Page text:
"BRICS and Africa - partnerships for integration and industrialisation" will be the theme of the fifth BRICS summit taking place in Durban in March, Minister in the Presidency for Performance Monitoring, Evaluation and Administration Collins Chabane said on Thursday.
Chabane was speaking in Polokwane, Limpopo province on Wednesday in the first of a series of provincial roadshows aimed at engaging and consulting on the upcoming summit with local government, business and civil society representatives countrywide.
South Africa was admitted to the grouping of powerful emerging economies, which includes Brazil, Russia, India and China, at the third annual summit of the bloc's leaders in China in 2011.
Chabane said the fifth summit - taking place at Durban's International Convention Centre from 25 to 27 March - would have four key focus areas, namely the promotion of African infrastructure development, and the establishment of a BRICS-led development bank, a BRICS think-tank and a BRICS business council.
Context of Africa's development challenges
The minister said South Africa's membership of BRICS should be understood in the context of the country's aim to tackle the developmental challenges faced by Africa as a whole, and its strategic focus on infrastructure as a key vehicle for creating jobs, boosting Africa's overall competitiveness, and promoting regional integration on the continent.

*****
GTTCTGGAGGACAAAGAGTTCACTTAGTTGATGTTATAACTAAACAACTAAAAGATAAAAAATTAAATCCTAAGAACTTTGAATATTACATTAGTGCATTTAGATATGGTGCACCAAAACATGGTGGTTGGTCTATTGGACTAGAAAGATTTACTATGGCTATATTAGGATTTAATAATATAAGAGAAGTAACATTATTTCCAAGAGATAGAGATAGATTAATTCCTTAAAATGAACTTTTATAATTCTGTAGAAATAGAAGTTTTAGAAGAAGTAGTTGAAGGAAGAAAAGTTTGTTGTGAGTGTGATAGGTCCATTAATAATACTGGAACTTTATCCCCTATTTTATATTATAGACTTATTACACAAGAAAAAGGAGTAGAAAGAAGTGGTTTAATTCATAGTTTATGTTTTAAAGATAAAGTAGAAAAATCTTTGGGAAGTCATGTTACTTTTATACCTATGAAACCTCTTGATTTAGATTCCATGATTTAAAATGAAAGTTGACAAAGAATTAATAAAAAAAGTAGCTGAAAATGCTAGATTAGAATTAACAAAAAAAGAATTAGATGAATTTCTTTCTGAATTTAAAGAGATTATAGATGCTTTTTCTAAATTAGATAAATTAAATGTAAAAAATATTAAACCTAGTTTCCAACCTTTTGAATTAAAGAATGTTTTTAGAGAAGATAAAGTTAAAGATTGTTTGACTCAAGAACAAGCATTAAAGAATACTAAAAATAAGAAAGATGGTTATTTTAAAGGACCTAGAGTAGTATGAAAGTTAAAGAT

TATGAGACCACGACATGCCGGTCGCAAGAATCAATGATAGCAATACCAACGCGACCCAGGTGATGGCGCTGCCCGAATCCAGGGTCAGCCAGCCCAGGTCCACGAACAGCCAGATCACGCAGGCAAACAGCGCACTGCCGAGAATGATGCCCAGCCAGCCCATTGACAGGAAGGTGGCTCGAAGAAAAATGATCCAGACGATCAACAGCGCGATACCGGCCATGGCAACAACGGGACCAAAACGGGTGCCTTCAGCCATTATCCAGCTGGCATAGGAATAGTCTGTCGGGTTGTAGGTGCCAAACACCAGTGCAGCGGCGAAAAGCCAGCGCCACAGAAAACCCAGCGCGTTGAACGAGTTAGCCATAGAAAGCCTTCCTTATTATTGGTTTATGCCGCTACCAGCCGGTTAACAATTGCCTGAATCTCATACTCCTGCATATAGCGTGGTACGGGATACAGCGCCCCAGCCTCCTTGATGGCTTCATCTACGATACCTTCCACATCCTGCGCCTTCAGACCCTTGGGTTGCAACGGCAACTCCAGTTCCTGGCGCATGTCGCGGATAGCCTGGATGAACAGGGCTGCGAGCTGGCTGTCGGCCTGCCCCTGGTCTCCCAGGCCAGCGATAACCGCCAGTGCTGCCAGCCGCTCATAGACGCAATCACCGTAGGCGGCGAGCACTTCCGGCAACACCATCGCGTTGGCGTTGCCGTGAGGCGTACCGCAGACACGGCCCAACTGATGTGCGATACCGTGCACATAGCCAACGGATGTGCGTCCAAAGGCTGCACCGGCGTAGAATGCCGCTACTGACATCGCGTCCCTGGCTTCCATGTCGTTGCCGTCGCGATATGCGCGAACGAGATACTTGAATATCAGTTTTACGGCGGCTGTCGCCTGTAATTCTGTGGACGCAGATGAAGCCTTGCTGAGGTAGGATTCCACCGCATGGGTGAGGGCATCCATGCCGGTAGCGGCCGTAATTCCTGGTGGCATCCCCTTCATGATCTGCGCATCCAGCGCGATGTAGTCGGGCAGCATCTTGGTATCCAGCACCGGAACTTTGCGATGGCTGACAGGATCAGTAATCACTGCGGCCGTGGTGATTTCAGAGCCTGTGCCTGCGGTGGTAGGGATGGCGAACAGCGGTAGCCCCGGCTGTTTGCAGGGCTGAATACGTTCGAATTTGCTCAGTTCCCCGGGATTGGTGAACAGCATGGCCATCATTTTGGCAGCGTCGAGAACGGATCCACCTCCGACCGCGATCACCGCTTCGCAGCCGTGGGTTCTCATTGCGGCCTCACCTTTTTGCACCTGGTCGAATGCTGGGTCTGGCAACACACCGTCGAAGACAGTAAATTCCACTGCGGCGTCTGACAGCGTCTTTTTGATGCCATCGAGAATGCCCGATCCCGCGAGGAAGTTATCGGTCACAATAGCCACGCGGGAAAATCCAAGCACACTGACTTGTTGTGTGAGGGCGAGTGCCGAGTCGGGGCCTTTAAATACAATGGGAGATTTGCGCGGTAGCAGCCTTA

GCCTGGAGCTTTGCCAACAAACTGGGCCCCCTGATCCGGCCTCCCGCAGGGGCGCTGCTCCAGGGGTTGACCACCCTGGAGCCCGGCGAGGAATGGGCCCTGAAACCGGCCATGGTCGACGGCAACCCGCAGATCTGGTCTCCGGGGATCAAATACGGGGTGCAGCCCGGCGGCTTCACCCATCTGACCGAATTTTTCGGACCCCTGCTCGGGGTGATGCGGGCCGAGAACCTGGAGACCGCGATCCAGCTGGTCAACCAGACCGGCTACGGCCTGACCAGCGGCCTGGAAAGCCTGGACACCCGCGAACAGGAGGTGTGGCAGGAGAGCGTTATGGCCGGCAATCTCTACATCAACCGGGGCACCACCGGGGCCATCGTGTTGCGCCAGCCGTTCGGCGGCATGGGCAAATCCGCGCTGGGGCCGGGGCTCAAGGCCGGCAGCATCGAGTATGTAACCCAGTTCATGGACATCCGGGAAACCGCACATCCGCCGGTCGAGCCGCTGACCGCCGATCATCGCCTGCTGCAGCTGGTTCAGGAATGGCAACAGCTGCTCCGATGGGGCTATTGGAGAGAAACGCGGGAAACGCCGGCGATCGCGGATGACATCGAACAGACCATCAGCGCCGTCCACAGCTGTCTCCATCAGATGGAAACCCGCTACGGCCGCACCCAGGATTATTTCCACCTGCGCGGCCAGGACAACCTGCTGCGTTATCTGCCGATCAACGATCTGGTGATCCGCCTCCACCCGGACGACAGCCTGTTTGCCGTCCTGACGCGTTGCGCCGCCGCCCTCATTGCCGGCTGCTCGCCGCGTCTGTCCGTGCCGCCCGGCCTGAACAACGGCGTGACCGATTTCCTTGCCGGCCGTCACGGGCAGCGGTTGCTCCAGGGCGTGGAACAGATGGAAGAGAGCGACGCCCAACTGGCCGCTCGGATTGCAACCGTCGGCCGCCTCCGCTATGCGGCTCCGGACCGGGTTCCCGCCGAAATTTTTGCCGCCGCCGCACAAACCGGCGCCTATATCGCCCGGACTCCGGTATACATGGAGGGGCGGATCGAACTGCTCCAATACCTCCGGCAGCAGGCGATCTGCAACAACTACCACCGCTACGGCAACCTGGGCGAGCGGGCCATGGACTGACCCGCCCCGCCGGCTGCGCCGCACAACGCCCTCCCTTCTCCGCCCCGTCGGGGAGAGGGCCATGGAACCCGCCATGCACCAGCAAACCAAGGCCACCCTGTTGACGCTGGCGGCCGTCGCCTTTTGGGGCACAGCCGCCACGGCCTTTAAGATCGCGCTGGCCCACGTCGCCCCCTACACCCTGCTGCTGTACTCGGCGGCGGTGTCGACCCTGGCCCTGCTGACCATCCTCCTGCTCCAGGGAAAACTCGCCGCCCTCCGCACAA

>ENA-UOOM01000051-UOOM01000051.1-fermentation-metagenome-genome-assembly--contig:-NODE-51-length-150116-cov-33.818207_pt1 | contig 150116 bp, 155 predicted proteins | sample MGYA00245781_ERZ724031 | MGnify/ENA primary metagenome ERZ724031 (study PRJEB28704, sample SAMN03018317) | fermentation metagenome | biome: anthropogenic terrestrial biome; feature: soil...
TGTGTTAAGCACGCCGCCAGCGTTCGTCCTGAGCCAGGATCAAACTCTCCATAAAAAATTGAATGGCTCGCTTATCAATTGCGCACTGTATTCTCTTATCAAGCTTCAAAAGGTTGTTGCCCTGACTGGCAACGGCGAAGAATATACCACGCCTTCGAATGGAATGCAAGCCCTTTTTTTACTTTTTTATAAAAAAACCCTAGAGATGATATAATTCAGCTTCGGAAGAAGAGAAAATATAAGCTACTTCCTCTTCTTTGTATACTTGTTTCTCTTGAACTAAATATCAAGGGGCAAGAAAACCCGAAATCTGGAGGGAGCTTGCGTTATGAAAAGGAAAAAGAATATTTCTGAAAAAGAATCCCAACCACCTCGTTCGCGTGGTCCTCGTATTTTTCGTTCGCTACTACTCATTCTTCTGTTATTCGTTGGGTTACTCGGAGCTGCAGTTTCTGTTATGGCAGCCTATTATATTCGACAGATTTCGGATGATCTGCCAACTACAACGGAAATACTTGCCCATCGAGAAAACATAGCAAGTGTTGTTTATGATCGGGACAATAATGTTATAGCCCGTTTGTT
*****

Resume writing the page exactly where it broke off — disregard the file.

"We wish to align [BRICS member countries'] interests in supporting the integration agenda in Africa, and not just focusing on access to our resources," Chabane said.
He noted that BRICS leaders, at the third BRICS summit in Sanya, China in 2011, had declared their support for African infrastructure development and industrialisation within the framework of New Partnership for Africa's Development (Nepad).
And at the fourth BRICS summit, in New Delhi in India in March-April 2012, South African President Jacob Zuma met with BRICS captains of industry, inviting them "to join hands with South Africa in the development of the African continent".
Unlocking Africa's potential
South Africa's accession to the BRICS grouping was in large part premised on the country's role as a financial and logistical gateway to sub-Saharan Africa, and on the continent's huge economic potential.
"Africa is the fastest growing power after Asia and offers the highest returns on investments of any region," Chabane told his audience on Wednesday.
"The African continent constitutes 60% of the world's unused arable agricultural land. In 2010, six of the world's fastest growing economies emanated from Africa, and Africa's output is expected to expand by 50% over the next four years. Economic growth is expected to expand by an average of 5.5% annually in the next five years."
Towards a more equitable global order
It was this potential, combined with the economic power of Brazil, Russia, India and China, that would enable the BRICS grouping to pave the way for "a new global pattern focusing on South-South relations ... overriding previous East-West and North-South constructs and divisions," Chabane said.
This was in line with the underlying principle for South Africa's partnership with BRICS, that of advancing the role of emerging economies in international relations, ultimately to help fashion a more equitable global political and financial architecture.
"With South Africa's unique history and independent foreign policy, we bring our own experience and perspective to the BRICS collaboration," Chabane said, urging South Africans to come together and support it, and the upcoming Durban summit, "as it brings development not just for us but for the whole African continent".